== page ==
Scientists from Nanyang Technological University, Singapore (NTU Singapore) have found a way to create biocement from waste, making the alternative to regular cement even greener and more sustainable.
Biocement is a renewable form of cement that typically uses bacteria to form a hardening reaction that binds soil into a solid block.
The NTU scientists have now managed to use two common waste materials, industrial carbide sludge and urea—from the urine of mammals—to create biocement.
They developed a process in which the reaction of urea with calcium ions in industrial carbide sludge forms a hard solid, or precipitate. When this reaction takes place in soil, the precipitate bonds soil particles together and fills the gaps between them, creating a compact mass of soil. This results in a strong, sturdy and less permeable block of biocement.
The research team, led by Professor Chu Jian, Chair of the School of Civil and Environmental Engineering, showed in a proof-of-concept research paper published in February 2022 in the Journal of Environmental Chemical Engineering that their biocement could potentially become a sustainable and cost-effective method for soil improvement, such as strengthening the ground for use in construction or excavation, controlling beach erosion, reducing dust or wind erosion in the desert, or building freshwater reservoirs on beaches or in the desert.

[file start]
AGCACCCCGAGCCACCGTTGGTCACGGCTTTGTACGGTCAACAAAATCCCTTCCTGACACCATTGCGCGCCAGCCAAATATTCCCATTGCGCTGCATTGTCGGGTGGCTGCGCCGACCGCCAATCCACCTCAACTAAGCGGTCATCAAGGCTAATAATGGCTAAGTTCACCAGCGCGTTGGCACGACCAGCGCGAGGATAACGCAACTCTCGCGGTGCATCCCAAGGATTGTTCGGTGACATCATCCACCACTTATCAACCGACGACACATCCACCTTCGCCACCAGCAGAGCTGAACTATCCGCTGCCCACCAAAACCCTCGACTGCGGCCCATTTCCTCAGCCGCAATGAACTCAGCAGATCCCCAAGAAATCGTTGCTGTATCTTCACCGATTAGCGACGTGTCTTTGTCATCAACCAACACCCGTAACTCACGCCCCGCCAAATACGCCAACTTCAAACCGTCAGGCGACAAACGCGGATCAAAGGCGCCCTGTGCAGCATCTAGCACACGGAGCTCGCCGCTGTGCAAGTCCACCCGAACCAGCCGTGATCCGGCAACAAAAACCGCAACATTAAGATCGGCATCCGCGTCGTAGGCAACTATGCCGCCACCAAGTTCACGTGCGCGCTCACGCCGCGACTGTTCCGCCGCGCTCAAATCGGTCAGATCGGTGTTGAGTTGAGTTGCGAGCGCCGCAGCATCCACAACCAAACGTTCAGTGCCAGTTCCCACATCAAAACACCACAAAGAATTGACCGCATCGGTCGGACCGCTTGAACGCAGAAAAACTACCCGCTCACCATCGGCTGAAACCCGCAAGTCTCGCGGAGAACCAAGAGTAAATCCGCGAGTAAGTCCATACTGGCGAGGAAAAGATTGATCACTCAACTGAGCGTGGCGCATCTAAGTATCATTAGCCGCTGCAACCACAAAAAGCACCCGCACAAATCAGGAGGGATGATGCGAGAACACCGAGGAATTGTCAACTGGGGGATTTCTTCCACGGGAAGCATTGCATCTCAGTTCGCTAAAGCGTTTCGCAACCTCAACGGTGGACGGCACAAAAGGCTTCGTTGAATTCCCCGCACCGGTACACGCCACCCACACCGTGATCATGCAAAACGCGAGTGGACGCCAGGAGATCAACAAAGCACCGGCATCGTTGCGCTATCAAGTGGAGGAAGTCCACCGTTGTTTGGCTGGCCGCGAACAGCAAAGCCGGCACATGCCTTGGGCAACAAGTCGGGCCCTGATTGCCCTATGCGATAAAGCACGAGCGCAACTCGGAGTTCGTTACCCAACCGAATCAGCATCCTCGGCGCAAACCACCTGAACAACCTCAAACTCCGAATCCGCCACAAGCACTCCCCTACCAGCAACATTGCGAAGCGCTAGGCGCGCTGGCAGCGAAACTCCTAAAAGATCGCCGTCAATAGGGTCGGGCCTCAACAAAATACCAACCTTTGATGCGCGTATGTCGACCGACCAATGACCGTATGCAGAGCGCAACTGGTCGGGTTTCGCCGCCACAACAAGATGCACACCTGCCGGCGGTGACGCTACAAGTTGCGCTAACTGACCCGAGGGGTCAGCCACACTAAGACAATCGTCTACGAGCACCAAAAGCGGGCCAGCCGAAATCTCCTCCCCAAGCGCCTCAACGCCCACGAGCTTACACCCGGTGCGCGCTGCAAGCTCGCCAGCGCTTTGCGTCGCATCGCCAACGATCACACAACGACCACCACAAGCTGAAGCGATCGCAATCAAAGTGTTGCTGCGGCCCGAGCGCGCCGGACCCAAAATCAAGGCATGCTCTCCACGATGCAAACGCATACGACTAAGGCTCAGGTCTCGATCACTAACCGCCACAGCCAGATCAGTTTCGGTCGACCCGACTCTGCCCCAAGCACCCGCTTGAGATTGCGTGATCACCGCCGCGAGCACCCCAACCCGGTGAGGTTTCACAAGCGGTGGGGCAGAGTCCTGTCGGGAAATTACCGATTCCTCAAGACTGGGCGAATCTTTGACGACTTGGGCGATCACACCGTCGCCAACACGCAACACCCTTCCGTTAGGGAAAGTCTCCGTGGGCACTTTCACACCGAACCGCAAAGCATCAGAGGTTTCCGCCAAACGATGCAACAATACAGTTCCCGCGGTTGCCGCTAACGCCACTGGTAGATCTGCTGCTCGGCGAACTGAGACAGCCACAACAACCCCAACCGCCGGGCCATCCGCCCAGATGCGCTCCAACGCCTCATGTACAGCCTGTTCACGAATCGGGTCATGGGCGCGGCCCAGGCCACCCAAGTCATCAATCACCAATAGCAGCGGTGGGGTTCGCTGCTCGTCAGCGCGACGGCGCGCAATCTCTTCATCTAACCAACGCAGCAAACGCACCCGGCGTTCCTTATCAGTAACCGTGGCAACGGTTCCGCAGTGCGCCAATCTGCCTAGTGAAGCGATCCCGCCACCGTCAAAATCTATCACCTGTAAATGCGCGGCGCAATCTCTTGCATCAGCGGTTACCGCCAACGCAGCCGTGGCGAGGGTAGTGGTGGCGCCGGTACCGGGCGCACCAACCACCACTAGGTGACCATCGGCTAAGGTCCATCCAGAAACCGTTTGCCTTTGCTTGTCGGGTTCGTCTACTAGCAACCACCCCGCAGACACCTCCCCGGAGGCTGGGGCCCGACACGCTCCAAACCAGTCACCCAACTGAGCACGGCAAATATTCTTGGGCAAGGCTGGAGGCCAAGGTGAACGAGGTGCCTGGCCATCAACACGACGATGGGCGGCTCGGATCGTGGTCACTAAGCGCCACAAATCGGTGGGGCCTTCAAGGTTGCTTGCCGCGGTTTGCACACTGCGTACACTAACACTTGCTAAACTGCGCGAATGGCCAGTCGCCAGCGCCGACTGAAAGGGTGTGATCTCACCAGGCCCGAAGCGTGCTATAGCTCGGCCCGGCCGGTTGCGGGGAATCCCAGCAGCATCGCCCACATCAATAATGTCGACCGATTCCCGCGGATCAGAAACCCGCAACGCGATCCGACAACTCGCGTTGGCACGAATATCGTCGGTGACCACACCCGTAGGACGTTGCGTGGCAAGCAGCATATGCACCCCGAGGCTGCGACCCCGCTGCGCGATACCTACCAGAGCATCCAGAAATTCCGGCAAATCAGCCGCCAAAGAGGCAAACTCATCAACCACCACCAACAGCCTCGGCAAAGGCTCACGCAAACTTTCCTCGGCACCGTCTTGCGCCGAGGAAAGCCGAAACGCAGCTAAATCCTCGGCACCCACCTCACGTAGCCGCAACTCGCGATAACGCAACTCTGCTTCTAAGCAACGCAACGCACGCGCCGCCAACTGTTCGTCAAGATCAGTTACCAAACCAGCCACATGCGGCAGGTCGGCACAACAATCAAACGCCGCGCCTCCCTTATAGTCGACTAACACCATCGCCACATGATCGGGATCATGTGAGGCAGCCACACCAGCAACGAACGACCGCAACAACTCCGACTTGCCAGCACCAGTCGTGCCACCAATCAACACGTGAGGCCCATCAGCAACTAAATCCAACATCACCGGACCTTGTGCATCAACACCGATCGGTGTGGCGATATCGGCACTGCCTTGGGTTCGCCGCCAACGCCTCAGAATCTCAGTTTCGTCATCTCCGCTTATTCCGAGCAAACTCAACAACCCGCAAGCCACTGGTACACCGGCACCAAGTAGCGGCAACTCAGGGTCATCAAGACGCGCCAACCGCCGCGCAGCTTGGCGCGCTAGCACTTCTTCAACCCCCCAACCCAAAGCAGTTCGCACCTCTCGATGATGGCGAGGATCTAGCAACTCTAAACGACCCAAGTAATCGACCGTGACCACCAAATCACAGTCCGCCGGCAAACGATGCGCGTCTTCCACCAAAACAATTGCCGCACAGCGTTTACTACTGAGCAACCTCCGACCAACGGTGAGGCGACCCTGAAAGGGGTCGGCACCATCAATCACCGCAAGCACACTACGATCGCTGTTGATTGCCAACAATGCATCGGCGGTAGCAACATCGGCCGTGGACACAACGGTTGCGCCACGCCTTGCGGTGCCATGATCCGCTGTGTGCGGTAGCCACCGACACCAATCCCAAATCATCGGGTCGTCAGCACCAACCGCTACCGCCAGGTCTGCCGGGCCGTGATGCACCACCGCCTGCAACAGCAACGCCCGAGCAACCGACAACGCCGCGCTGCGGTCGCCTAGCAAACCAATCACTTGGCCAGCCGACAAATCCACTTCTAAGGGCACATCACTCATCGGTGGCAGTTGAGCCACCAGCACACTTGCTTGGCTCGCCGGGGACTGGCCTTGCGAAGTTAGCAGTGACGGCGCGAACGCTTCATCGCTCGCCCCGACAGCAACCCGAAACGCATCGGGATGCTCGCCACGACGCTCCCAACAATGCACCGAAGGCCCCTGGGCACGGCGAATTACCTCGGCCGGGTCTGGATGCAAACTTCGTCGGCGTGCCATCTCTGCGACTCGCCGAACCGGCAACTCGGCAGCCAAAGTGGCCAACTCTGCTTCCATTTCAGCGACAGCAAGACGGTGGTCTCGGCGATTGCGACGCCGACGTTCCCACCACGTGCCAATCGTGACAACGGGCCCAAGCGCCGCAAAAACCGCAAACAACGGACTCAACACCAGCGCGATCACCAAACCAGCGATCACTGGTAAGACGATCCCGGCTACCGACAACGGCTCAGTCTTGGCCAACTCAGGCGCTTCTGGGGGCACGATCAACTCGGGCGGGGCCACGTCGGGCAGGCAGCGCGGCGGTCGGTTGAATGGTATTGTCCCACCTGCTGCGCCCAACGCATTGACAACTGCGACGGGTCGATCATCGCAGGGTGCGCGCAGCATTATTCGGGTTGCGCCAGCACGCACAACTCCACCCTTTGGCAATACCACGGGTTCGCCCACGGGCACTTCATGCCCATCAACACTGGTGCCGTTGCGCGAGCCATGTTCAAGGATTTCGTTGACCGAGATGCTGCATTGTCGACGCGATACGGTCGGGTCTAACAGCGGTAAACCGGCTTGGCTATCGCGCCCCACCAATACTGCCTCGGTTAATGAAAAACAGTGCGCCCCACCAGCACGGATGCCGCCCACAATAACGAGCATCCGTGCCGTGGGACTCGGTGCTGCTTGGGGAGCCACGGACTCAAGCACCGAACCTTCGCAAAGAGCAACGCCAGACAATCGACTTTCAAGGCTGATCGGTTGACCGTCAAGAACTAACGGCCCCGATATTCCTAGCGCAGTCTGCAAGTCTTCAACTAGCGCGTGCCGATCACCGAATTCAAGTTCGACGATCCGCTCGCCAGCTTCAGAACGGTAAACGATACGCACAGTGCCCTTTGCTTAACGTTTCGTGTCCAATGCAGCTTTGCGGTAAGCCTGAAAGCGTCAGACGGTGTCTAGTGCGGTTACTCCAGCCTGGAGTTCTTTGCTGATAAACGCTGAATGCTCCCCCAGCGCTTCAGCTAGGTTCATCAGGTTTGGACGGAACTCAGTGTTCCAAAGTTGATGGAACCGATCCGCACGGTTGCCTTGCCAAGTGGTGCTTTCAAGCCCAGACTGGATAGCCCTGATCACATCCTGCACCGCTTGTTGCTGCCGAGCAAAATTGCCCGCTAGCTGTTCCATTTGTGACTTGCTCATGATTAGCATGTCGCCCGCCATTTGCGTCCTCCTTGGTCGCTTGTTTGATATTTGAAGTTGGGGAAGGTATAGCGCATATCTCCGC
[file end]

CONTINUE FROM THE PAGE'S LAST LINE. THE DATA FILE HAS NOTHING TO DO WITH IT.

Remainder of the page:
“Biocement is a sustainable and renewable alternative to traditional cement and has great potential to be used for construction projects that require the ground to be treated,” said Prof Chu, who is also the Director of NTU’s Centre for Urban Solutions. “Our research makes biocement even more sustainable by using two types of waste material as its raw materials. In the long run, it will not only make it cheaper to manufacture biocement, but also reduce the cost involved for waste disposal.”
The NTU scientists’ research supports the NTU 2025 strategic plan which aims to address some of humanity’s grand challenges, including in mitigating human impact on the environment through advancing research and development in sustainability.
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